The right to dignity: meaning that individuals have a right to preserve their privacy. (In a residential home an individual should be bathed with the bathroom door closed). right to choice: meaning individuals should be included in decision making regarding their care, giving clients the information needed to make choices. (Giving clients a food menu at mealtimes). The right to independence: meaning individuals should be allowed and encouraged to do as much for themselves as possible, if the care staff do everything for them they may feel useless and not try to do things for themselves and become dependent of staff. (Ask a client if they can do something for themselves, let them try first). right to empowerment: meaning individuals should be provided with the necessary support to be able to do things for themselves, this could be: provision of aids and adaptations. (Explain rules for benefits to someone to get money if they can't work). The right to safety: care workers must do everything possible to protect individuals from harm. (Making sure that all equipment they use has been checked and/or sterilized).
Acknowledging individuals personal beliefs
Means that care worker should try to communicate that they accept the person for who they are and what they believe in. Care workers may not always share the beliefs and lifestyle of people they care for but should still show that they accept individuals' individuality.
A vegetarian should be offered an alternative to meat at all times.
A smoker should be allowed to go outside to smoke.
Main bases of discrimination:
*culture *social class *health status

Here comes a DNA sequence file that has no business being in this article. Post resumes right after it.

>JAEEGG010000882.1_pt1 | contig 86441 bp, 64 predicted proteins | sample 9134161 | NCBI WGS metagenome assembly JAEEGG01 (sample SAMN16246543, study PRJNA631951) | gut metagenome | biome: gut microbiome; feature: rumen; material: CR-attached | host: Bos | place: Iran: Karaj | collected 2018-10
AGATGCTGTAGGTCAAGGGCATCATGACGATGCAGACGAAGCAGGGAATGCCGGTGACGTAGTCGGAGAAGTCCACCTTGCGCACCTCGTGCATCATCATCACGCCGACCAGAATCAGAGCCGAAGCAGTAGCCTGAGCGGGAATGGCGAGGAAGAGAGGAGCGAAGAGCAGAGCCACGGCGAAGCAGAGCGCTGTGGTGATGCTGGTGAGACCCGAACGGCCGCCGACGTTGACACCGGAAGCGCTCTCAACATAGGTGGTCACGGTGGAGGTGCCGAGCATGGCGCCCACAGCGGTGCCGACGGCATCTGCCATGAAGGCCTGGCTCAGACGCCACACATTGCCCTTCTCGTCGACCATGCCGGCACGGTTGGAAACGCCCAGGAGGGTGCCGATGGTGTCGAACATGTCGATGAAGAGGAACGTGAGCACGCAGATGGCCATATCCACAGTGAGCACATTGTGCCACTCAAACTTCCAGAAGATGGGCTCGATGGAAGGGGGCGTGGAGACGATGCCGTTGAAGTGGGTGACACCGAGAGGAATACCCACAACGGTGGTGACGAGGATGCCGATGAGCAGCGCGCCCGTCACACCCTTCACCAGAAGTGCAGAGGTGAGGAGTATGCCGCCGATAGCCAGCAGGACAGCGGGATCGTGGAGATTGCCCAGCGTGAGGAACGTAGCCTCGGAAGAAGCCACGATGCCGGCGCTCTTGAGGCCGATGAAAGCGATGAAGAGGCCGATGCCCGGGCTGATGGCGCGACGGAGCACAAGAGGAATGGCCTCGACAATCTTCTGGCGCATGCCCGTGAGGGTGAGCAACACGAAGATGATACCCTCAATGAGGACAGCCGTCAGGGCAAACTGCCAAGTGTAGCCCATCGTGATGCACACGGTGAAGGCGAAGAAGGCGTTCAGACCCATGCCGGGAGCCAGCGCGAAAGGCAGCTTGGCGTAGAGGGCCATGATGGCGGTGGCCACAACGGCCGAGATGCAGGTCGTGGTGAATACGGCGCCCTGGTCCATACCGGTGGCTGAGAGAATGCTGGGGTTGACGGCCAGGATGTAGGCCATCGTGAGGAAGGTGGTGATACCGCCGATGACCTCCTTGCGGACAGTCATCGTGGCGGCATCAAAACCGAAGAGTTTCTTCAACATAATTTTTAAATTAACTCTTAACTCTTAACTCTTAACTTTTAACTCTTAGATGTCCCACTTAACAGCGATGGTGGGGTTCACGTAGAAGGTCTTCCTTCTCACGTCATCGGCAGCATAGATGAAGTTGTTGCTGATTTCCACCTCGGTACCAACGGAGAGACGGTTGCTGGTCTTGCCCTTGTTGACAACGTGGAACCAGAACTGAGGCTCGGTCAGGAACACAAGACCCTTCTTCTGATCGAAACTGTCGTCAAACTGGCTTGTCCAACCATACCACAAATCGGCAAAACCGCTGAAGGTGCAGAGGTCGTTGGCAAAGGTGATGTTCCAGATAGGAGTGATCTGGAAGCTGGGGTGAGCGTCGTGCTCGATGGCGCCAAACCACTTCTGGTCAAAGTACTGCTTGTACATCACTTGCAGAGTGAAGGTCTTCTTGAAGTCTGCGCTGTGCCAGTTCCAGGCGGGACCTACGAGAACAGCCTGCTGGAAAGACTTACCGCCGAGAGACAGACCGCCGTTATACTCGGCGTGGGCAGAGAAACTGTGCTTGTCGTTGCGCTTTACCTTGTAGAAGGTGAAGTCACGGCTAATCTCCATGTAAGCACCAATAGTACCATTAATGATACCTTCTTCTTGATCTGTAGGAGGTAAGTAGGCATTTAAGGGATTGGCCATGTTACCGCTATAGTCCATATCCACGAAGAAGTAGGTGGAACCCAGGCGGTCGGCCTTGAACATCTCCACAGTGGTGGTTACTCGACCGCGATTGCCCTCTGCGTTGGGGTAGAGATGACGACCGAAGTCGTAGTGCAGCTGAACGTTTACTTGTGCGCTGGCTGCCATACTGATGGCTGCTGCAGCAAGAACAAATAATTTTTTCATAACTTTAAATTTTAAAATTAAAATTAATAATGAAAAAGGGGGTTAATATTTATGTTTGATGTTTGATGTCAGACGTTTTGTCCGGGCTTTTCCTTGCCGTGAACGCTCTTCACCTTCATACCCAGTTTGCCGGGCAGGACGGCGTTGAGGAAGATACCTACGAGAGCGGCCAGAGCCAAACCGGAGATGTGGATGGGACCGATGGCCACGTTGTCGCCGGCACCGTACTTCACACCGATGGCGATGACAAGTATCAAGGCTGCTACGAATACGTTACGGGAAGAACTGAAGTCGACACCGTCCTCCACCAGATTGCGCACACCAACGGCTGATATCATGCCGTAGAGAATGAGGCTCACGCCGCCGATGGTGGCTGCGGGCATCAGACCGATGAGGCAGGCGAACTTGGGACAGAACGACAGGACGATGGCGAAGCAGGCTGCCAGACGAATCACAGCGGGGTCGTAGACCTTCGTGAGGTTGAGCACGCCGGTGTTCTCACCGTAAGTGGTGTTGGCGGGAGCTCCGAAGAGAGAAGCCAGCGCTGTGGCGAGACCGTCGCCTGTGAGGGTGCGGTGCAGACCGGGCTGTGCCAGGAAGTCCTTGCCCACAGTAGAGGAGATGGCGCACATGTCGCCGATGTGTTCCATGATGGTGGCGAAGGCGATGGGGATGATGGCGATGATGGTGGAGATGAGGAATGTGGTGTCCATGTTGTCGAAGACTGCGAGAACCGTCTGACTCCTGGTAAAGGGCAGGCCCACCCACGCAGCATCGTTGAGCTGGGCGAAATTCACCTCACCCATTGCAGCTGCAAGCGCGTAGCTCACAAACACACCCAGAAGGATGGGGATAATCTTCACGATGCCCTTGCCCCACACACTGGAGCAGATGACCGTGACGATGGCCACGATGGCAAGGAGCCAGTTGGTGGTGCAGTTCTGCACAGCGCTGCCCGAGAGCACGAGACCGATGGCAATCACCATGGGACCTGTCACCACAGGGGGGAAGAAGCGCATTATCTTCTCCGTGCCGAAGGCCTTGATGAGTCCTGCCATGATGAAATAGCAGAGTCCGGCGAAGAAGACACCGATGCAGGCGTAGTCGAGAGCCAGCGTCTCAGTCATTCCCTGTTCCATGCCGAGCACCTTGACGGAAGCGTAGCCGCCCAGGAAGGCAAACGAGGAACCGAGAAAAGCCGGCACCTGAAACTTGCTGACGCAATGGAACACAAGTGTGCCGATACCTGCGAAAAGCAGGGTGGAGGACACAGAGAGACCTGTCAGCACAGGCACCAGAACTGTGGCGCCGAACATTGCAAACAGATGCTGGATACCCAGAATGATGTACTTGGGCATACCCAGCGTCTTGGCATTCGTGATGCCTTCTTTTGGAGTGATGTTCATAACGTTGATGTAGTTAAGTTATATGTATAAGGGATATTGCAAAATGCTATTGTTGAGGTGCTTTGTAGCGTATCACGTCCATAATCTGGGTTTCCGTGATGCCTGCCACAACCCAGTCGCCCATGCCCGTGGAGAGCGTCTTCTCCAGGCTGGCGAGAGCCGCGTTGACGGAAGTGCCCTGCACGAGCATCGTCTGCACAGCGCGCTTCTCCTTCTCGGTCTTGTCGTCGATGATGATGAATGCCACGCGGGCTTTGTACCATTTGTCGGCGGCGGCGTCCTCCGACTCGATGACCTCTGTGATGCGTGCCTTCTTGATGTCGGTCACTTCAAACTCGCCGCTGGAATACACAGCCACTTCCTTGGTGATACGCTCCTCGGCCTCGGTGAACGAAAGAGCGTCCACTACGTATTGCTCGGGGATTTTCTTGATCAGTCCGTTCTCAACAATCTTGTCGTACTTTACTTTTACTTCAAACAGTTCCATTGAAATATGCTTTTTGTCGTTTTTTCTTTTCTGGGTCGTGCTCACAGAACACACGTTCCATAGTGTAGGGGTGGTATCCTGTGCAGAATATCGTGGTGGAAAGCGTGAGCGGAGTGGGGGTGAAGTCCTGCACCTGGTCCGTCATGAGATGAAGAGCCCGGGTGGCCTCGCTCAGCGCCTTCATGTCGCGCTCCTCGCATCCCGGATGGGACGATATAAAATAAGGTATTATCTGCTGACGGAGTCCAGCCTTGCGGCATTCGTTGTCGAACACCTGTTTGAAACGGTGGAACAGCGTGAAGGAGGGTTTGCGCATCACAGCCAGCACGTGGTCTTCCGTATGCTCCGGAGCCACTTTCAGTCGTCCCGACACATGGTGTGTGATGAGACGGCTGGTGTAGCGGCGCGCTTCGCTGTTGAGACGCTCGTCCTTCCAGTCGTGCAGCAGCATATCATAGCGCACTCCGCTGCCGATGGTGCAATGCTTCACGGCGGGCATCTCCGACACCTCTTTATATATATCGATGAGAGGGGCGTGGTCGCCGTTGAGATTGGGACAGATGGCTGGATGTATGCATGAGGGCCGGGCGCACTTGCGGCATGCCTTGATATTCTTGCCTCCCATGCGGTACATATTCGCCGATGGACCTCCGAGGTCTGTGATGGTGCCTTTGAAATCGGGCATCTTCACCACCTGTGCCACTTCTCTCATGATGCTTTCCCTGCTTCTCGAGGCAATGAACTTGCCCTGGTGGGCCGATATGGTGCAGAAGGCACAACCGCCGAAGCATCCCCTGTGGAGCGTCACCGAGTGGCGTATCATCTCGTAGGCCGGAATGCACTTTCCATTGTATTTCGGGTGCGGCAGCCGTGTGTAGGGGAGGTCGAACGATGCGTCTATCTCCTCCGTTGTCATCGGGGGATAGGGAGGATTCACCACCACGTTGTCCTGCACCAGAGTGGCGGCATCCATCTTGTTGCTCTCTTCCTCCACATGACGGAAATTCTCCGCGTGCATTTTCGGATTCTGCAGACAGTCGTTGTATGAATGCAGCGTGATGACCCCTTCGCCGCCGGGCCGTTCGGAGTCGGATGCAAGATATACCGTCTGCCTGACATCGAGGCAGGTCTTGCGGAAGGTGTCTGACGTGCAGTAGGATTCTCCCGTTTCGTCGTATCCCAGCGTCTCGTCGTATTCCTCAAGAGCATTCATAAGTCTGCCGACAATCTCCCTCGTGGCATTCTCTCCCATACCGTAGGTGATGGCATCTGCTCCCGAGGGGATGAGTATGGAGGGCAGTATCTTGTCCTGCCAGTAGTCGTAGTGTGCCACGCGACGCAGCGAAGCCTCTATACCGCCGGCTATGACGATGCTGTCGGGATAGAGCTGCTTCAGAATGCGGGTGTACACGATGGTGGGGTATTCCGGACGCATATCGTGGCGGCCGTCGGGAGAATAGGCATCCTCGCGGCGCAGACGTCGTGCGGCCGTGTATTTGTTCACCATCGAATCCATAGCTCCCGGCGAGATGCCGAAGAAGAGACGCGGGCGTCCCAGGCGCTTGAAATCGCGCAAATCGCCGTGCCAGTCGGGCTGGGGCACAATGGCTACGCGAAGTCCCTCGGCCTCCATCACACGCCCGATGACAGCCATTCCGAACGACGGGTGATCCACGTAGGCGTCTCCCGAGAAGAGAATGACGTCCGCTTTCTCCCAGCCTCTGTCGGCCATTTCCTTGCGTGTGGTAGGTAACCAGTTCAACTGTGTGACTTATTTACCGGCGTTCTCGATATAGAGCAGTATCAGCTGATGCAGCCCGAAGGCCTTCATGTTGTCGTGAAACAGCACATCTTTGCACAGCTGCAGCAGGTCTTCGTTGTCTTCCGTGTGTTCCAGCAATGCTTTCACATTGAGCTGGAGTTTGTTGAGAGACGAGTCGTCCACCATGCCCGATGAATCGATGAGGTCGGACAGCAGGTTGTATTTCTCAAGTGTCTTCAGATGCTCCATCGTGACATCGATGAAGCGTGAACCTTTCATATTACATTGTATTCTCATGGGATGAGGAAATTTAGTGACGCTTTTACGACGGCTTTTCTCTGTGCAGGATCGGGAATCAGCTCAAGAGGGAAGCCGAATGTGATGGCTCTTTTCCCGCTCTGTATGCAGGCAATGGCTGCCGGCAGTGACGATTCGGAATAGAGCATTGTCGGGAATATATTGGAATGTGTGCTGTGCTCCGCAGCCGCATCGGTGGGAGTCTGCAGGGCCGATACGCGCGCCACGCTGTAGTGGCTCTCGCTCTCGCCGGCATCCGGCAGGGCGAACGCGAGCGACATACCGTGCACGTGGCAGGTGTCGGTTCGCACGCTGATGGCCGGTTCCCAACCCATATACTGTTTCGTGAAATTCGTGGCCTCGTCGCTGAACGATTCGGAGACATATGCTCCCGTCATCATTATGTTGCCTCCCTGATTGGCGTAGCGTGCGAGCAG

*age *gender *family status
*disability *sexuality *cognitive ability
Protecting individuals from abuse
Abuse = deliberate and intended to harm another person or a way of treating them which may cause them harm.
Abuse can be: *Physical *Sexual *Psychological *Financial *Neglect
Those likely at risk from abuse: children, individuals with mental health problems, learning disabilities, physical disabilities and older individuals. Because they are more vulnerable, less powerful and easily influenced.
Individuals can be protected from abuse by: *raising awareness of possible problems
*recording signs of possible abuse
*reporting incidents to the right organisation
*training staff so they are aware of the procedures to follow.
Providing individualised care
Care workers often provide care for people who have similar problems and needs. However, rather than treating everyone the same they should provide care that meets each person's individual needs. To do this each individual needs to be assessed to find out their particular needs, taking into account personal beliefs and preferences.